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Raquel (Catalinia Saavedra).

3 out of 4 stars


The Maid

  • Directed and co-written by Sebastian Silva
  • Starring Catalina Saavedra
  • Classification: 14A

At the no longer tender age of 41, Raquel has spent all her adult life confined in the benign prison of domestic service. Since her late teens, she's worked as a live-in maid and nanny for an upper-class Santiago household, becoming over the years almost a member of the family. That "almost" is her triumph but her tragedy too - it forms the ambiguous heart of this Chilean film, a little gem of social realism that makes up in polish what it lacks in consistency.

In the classic Upstairs, Downstairs tales of the Victorian era, the lines between master and servant were clearly drawn. But they're blurred these days, and director Sebastian Silva has a keen eye for the consequences. So the early scenes are a nuanced study of behaviour in a confused hierarchy. For example, it's apparent that the kindly Pilar, the ostensible mistress of the house, is somewhat cowed by Raquel, who, unlike her, knows how the appliances operate and where the sugar is stored. What's more, Raquel has taken the practical lead in raising the four children, waking them early, feeding them, packing them off to school. Again, she's almost their mother, but not.

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However, and here's where the sociology gets intriguing, Raquel has in many ways remained a child herself. Her duties may be adult, but she's performed them in a borrowed environment that has stunted her emotional development - cut off from her rural roots, lacking the time or motivation to foster friendships or romantic love, to grow into a life that's hers alone. In the title role, Catalina Saavedra evocatively captures this second layer of ambiguity, the childish streak that still runs deep through a middle-aged woman.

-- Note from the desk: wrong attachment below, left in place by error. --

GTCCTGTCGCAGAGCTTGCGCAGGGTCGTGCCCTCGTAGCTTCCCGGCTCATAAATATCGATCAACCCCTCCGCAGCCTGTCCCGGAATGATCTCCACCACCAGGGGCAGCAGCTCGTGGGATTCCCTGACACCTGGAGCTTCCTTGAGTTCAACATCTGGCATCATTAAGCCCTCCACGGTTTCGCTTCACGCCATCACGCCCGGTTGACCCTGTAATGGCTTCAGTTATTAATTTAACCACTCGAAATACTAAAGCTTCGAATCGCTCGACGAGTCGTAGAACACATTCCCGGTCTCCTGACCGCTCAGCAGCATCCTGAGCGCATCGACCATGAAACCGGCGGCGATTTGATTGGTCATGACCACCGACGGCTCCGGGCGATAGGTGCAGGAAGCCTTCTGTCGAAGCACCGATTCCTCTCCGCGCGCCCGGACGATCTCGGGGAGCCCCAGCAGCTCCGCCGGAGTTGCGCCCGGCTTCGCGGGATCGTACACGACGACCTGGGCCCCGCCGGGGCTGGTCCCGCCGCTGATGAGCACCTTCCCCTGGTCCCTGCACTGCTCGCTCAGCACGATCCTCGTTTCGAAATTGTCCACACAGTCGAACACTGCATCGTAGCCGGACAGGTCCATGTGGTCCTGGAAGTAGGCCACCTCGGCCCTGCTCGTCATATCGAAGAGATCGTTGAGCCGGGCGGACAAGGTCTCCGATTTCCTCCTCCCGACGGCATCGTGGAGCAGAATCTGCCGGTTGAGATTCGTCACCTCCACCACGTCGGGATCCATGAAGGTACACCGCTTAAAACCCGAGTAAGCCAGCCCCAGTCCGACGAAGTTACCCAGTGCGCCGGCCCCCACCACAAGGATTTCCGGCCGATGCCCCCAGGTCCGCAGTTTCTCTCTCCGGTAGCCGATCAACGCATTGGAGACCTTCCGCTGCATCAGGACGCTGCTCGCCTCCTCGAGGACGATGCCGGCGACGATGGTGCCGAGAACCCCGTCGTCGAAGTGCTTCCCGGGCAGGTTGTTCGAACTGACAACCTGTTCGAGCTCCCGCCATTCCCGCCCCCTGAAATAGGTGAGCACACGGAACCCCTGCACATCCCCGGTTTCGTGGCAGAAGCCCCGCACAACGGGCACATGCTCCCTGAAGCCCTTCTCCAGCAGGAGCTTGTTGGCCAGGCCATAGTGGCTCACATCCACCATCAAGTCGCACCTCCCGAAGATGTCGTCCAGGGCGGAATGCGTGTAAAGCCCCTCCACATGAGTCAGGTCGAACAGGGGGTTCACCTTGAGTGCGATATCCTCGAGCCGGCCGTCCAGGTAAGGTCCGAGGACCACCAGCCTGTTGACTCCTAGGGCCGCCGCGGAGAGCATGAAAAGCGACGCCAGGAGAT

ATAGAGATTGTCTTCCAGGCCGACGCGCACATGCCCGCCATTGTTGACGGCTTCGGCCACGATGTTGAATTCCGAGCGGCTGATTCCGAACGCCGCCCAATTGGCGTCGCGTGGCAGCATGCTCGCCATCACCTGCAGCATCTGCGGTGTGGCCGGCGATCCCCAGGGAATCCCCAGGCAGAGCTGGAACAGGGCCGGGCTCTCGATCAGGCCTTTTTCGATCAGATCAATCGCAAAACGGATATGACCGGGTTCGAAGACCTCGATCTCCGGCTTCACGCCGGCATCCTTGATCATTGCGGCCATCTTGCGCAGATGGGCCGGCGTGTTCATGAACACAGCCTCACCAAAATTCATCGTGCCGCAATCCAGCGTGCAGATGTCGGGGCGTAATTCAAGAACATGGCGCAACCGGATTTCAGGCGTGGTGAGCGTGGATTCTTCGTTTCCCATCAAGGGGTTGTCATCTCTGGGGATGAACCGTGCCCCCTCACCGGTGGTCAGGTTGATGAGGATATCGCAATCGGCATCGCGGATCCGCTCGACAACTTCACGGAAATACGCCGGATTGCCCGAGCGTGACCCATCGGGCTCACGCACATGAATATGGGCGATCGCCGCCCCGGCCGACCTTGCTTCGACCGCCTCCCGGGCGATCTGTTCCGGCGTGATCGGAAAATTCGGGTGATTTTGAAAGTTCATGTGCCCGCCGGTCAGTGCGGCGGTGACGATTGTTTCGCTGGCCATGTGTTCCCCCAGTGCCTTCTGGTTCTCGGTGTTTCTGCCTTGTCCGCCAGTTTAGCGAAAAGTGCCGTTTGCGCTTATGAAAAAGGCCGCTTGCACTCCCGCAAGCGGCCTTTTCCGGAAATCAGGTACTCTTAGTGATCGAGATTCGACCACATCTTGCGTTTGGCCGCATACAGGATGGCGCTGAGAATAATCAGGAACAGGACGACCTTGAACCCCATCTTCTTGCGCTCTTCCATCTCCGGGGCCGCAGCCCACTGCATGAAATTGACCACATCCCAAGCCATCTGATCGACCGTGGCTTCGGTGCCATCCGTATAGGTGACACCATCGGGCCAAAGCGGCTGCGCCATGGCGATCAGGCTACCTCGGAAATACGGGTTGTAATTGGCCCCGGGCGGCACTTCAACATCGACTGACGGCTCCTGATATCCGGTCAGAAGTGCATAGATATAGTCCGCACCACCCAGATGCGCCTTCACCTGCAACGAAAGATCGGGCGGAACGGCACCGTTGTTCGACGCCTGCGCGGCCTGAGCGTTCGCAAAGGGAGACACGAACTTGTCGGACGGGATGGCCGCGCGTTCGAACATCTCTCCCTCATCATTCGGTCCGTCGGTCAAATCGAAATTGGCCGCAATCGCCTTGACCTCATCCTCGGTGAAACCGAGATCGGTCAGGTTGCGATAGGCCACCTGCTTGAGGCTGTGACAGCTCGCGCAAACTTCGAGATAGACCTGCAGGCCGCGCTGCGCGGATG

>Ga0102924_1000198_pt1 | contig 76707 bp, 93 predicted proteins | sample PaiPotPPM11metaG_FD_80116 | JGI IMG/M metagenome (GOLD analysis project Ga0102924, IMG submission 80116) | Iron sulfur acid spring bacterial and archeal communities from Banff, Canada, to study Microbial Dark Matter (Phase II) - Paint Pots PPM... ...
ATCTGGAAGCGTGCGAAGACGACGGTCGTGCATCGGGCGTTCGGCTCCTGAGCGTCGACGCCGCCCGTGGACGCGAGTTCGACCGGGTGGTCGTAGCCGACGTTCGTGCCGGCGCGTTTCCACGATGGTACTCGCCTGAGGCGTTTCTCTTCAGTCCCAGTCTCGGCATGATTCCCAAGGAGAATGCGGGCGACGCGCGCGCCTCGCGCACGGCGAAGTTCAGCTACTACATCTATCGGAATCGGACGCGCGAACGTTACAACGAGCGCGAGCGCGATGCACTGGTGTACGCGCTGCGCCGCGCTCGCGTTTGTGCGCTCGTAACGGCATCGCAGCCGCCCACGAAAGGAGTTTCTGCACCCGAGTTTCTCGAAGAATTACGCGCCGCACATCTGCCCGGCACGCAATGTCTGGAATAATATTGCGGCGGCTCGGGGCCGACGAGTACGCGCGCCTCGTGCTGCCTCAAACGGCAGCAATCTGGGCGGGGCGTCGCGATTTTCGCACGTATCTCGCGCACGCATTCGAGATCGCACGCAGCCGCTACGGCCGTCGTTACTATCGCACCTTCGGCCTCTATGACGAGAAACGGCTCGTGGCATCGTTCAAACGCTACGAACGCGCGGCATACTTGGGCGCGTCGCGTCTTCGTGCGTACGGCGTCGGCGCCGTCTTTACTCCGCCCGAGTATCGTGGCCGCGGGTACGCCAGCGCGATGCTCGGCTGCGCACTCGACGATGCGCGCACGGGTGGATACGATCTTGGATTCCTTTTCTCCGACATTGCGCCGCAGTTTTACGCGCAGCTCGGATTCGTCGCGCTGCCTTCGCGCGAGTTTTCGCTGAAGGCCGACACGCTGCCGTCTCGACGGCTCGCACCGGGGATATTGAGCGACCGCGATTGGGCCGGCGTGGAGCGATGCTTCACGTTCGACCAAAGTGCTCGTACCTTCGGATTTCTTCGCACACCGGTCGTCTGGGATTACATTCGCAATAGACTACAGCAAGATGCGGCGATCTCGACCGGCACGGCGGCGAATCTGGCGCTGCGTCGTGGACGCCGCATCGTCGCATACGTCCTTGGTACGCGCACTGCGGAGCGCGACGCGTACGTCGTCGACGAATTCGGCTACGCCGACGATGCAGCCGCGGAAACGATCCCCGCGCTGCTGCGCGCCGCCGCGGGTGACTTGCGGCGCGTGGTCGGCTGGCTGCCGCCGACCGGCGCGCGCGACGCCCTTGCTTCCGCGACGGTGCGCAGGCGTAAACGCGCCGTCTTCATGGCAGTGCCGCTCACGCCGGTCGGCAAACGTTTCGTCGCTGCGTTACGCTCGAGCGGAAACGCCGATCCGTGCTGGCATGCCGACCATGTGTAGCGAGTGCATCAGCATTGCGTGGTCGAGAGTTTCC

We watch this streak in her preferential treatment of the teenage son, whom she adores, and in her sly mistreatment of the teenage daughter, whom she sees almost as a rival. And we detect it in her frightened eyes when Pilar hires another maid to help with the workload. Resorting to petty cruelties, Raquel hounds the interloper right out of the house. But when she does the same to the next candidate, the repetition brings the picture to a halt, and the hitherto consistent tone gets a bit erratic - what once was wryly observant turns clumsily comic.

Yet the momentum is regained with the arrival of the third recruit. Hailing from a similar background, but far more spirited, Lucy (Mariana Loyola) treats Raquel as no one in the family can - as an unambiguous equal. Consequently, Lucy is able to see what the others are blind to - Raquel's fears and self-deceptions and, above all, her profound loneliness. The two bond, swapping jokes, sharing a Christmas back in the country, and, slowly, a lifelong servant looks to be gaining some of the tools needed to master her independent identity.

Some of the tools, yet far from all. Silva is no sentimentalist, and he knows that certain bad habits are unbreakable, especially the kind that do their bad work in the good name of comfort and security. So the ending is a return to ambiguity. Has the maid really changed, or simply traded in one uniform for another? You can decide, or wait for Hollywood to decide for you. Yes, this is just the sort of delicate foreign film that the studios like to remake, cranking up the volume and sugaring the plot. Best to taste it now, when the bitter still mingles with the sweet.

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Film critic

Rick Groen is a film critic for The Globe and Mail. More

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